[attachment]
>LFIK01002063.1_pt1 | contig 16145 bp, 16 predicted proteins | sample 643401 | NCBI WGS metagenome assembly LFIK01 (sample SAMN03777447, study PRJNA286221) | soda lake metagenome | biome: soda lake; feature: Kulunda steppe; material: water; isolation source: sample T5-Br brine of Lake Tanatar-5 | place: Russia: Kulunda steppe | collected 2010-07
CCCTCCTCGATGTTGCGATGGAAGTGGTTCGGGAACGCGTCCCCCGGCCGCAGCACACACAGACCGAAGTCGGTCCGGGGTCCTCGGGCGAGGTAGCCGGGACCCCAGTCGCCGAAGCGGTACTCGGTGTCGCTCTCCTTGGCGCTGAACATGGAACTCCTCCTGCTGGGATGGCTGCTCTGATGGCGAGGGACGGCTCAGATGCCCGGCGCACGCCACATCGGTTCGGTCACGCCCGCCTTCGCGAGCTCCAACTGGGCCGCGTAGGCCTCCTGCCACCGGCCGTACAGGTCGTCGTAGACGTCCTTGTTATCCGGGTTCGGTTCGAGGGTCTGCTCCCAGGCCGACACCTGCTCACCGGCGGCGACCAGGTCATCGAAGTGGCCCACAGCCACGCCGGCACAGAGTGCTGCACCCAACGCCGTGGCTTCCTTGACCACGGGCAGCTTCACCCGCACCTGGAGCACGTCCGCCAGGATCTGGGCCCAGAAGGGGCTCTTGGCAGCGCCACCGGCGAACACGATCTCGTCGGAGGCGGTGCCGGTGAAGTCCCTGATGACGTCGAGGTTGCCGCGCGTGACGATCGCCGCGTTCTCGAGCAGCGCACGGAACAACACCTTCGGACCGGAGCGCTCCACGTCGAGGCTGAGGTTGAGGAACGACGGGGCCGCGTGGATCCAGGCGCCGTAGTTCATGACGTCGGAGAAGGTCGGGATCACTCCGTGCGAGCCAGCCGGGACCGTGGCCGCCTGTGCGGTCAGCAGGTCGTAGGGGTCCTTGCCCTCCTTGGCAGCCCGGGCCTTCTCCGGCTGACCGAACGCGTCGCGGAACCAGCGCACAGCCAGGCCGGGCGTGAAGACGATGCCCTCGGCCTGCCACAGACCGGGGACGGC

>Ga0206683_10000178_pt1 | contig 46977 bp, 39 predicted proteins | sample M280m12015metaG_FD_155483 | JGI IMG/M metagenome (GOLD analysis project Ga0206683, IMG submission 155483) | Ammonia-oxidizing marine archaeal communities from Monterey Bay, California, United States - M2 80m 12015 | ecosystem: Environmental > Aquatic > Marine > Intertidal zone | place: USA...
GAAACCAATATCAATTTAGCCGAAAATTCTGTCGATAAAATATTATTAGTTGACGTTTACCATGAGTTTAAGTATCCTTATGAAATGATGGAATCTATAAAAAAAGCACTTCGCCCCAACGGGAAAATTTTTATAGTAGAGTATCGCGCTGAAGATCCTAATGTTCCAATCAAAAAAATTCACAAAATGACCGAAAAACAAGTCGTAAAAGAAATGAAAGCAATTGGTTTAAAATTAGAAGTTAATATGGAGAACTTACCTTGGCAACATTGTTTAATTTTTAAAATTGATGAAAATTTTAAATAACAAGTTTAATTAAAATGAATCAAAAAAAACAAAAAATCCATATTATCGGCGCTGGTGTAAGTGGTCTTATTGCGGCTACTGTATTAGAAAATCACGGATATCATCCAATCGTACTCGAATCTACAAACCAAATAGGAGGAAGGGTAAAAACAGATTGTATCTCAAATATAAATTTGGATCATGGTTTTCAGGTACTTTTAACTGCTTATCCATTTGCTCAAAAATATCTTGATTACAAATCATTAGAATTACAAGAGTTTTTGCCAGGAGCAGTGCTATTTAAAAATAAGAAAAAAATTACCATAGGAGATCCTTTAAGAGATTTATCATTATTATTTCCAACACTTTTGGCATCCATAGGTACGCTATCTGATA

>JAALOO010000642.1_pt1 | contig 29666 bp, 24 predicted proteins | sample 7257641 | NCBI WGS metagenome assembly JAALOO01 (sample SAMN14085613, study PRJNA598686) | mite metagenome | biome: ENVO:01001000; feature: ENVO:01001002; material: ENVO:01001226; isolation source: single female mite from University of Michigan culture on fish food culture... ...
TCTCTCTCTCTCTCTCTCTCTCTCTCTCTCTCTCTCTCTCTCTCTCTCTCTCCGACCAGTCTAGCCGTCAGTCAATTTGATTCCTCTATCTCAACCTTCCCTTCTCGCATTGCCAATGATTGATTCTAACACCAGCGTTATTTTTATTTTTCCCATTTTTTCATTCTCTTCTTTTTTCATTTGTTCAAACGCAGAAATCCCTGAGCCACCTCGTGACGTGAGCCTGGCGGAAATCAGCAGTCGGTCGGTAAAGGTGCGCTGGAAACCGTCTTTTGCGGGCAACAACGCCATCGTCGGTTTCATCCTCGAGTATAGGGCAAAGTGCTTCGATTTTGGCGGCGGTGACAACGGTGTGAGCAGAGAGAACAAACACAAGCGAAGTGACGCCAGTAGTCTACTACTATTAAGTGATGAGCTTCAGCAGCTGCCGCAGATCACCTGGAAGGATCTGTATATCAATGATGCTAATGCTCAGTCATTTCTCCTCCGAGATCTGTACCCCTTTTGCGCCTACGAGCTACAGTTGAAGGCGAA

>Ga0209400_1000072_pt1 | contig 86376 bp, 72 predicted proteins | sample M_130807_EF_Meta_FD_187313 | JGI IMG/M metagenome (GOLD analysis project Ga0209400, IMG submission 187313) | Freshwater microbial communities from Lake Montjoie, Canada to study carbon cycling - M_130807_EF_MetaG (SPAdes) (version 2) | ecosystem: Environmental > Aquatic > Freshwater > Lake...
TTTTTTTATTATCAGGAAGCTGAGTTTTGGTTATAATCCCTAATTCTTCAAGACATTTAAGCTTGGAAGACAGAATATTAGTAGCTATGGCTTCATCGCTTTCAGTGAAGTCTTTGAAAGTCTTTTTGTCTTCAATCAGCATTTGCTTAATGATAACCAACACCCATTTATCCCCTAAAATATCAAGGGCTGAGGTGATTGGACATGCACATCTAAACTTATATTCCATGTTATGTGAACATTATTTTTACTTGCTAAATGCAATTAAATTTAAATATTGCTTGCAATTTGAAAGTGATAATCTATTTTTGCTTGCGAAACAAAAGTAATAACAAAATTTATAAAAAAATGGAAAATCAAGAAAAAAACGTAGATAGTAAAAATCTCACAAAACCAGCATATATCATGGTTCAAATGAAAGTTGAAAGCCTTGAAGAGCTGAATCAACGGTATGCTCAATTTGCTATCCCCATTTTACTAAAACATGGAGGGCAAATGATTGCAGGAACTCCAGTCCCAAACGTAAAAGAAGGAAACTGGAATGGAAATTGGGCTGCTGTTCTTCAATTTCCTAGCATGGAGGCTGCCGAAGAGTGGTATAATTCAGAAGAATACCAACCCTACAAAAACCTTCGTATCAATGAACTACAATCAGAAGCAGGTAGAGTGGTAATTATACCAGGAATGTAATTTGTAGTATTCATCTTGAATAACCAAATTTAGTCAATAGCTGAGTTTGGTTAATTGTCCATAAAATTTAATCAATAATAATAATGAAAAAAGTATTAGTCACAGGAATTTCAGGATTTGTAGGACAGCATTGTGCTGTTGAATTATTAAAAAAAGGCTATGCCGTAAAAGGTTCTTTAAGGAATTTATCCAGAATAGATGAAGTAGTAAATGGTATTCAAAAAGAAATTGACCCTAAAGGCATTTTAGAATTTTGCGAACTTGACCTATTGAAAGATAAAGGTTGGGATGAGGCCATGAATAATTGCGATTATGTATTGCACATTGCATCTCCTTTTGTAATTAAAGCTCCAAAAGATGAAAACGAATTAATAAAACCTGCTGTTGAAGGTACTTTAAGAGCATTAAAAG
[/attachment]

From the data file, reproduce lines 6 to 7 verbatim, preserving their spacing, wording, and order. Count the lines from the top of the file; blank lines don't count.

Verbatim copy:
TCTCTCTCTCTCTCTCTCTCTCTCTCTCTCTCTCTCTCTCTCTCTCTCTCTCCGACCAGTCTAGCCGTCAGTCAATTTGATTCCTCTATCTCAACCTTCCCTTCTCGCATTGCCAATGATTGATTCTAACACCAGCGTTATTTTTATTTTTCCCATTTTTTCATTCTCTTCTTTTTTCATTTGTTCAAACGCAGAAATCCCTGAGCCACCTCGTGACGTGAGCCTGGCGGAAATCAGCAGTCGGTCGGTAAAGGTGCGCTGGAAACCGTCTTTTGCGGGCAACAACGCCATCGTCGGTTTCATCCTCGAGTATAGGGCAAAGTGCTTCGATTTTGGCGGCGGTGACAACGGTGTGAGCAGAGAGAACAAACACAAGCGAAGTGACGCCAGTAGTCTACTACTATTAAGTGATGAGCTTCAGCAGCTGCCGCAGATCACCTGGAAGGATCTGTATATCAATGATGCTAATGCTCAGTCATTTCTCCTCCGAGATCTGTACCCCTTTTGCGCCTACGAGCTACAGTTGAAGGCGAA

>Ga0209400_1000072_pt1 | contig 86376 bp, 72 predicted proteins | sample M_130807_EF_Meta_FD_187313 | JGI IMG/M metagenome (GOLD analysis project Ga0209400, IMG submission 187313) | Freshwater microbial communities from Lake Montjoie, Canada to study carbon cycling - M_130807_EF_MetaG (SPAdes) (version 2) | ecosystem: Environmental > Aquatic > Freshwater > Lake...